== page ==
The B.1.351 and B.1.1.7 SARS-CoV-2 variants (first detected in South Africa and the UK, respectively) show increased resistance to antibody neutralization in laboratory experiments, a Nature study reveals. The findings suggest that current antibody therapies and vaccines may be less effective against some variants of the virus.
Monoclonal antibodies, which target specific sites on the SARS-CoV-2 virus, are being used in hospitals to treat COVID-19. However, these therapeutics were designed to work against the initial variant of SARS-CoV-2, which emerged in 2019.
David Ho and colleagues assessed the ability of 30 monoclonal antibodies, along with plasma from 20 patients who recovered from COVID-19 and sera from 22 people who have been vaccinated, to neutralize the B.1.351 and B.1.1.7 variants of SARS-CoV-2. The authors found that the B.1.1.7 variant was resistant to neutralization by monoclonal antibodies that target the N-terminal domain of the spike protein and was relatively resistant to some antibodies that target the receptor-binding domain. However, it was not resistant to plasma from patients who had recovered from COVID-19 and sera from individuals who were vaccinated, and the authors suggest that this variant will not have a marked impact on current therapies or vaccines.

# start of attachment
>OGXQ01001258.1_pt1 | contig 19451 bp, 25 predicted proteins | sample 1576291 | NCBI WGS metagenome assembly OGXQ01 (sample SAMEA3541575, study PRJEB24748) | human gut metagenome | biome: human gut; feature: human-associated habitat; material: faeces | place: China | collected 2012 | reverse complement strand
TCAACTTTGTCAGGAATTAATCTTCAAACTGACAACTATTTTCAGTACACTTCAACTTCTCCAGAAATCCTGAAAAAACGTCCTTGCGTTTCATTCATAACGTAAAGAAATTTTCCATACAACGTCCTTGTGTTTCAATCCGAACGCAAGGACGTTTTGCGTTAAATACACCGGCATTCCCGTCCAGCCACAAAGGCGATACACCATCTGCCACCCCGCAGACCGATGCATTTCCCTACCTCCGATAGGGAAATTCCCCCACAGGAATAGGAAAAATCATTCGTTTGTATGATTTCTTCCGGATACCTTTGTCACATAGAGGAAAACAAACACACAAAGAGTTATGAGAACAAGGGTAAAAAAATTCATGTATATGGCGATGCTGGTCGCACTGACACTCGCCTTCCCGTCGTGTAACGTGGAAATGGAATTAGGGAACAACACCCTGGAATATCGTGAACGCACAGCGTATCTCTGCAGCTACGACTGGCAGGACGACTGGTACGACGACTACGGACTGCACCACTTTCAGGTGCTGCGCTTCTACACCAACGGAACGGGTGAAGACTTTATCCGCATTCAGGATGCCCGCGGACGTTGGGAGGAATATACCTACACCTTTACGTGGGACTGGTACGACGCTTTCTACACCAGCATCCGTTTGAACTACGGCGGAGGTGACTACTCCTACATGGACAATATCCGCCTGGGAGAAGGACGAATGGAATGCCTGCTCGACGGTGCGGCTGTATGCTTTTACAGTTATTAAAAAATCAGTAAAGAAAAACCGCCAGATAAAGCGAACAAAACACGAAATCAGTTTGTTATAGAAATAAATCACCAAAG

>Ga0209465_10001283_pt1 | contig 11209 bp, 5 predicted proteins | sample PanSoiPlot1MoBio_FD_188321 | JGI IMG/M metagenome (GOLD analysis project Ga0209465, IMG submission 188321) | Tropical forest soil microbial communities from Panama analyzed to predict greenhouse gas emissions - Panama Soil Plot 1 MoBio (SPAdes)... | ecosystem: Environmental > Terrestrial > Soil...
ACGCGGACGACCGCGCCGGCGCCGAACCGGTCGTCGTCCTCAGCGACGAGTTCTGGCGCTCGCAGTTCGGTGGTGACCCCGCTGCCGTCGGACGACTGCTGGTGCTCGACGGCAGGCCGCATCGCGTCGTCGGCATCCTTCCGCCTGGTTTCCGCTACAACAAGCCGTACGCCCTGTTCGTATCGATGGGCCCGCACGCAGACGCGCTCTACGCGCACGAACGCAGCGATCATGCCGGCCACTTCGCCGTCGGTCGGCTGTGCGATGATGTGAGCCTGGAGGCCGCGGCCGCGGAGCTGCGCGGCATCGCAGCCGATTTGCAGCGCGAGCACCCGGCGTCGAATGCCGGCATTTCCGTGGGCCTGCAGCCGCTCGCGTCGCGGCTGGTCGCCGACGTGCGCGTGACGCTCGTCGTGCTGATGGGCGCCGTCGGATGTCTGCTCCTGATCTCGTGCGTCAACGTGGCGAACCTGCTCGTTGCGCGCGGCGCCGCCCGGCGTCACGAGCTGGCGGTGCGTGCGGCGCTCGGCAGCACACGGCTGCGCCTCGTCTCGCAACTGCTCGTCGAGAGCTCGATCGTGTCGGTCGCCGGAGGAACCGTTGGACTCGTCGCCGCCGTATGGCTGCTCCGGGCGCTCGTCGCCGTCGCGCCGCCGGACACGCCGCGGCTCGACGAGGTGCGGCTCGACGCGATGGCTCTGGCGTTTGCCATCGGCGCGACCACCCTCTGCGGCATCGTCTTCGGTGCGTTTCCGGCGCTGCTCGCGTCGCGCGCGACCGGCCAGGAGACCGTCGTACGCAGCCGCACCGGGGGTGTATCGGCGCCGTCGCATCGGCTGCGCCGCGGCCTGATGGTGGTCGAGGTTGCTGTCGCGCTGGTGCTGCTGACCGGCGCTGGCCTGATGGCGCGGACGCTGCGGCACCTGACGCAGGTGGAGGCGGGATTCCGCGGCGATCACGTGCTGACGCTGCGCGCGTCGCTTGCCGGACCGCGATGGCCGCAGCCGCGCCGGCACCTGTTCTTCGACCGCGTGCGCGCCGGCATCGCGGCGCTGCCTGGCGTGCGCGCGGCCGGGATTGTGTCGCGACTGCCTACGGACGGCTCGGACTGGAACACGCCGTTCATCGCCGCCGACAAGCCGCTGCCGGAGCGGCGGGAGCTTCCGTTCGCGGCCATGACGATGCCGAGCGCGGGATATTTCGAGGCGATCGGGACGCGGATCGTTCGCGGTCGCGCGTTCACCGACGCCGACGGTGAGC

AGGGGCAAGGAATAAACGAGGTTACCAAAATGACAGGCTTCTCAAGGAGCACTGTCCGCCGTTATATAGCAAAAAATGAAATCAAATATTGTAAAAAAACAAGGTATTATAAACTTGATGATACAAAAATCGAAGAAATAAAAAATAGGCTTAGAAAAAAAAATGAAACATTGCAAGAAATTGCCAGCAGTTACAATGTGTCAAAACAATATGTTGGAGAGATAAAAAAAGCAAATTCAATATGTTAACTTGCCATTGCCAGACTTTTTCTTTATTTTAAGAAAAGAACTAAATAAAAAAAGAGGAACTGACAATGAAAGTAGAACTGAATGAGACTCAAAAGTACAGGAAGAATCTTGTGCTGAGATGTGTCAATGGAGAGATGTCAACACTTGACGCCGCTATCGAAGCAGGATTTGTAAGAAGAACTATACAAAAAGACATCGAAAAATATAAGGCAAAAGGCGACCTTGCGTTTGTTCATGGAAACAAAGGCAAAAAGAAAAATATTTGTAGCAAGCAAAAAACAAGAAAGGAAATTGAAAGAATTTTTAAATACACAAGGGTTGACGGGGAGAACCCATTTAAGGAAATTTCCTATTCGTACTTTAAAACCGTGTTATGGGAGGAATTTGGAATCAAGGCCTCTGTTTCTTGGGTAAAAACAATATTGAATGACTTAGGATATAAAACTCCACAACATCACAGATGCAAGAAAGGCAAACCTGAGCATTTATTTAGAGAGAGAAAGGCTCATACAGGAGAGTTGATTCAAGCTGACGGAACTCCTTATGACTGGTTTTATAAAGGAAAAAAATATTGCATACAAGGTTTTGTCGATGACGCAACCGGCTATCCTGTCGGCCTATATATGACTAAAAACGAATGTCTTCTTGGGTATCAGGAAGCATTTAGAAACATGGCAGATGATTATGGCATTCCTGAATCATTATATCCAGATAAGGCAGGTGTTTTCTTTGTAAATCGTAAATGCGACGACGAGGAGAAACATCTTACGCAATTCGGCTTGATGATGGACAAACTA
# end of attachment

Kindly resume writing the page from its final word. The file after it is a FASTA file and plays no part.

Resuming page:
However, in addition to resistance to neutralization by antibodies to the N-terminal domain, the B.1.351 variant was found to be resistant to a group of monoclonal antibodies that is currently used in therapies that target the receptor-binding motif of the spike protein, which was primarily attributed to the E484K mutation. The neutralizing activity of plasma from patients who had recovered from COVID-19 and sera from people who had been vaccinated was reduced by approximately 9- and 10–12-fold, respectively, against this variant.
The variant discovered in Brazil, known as P.1 or 501Y.V3, shares key mutations with B.1.351 and, although it was not included in this study, the authors suggest that it may show a similar pattern of resistance to the B.1.351 variant. They argue that SARS-CoV-2 is mutating in a direction that may cause it to evade current interventions that are directed against the viral spike protein; in which case, revised therapeutics would be needed. They conclude that these considerations underscore the need to stop virus transmission as quickly as possible, by redoubling mitigation measures and expediting vaccine rollout.
The paper is available at the following link: https://www.nature.com/articles/s41586-021-03398-2
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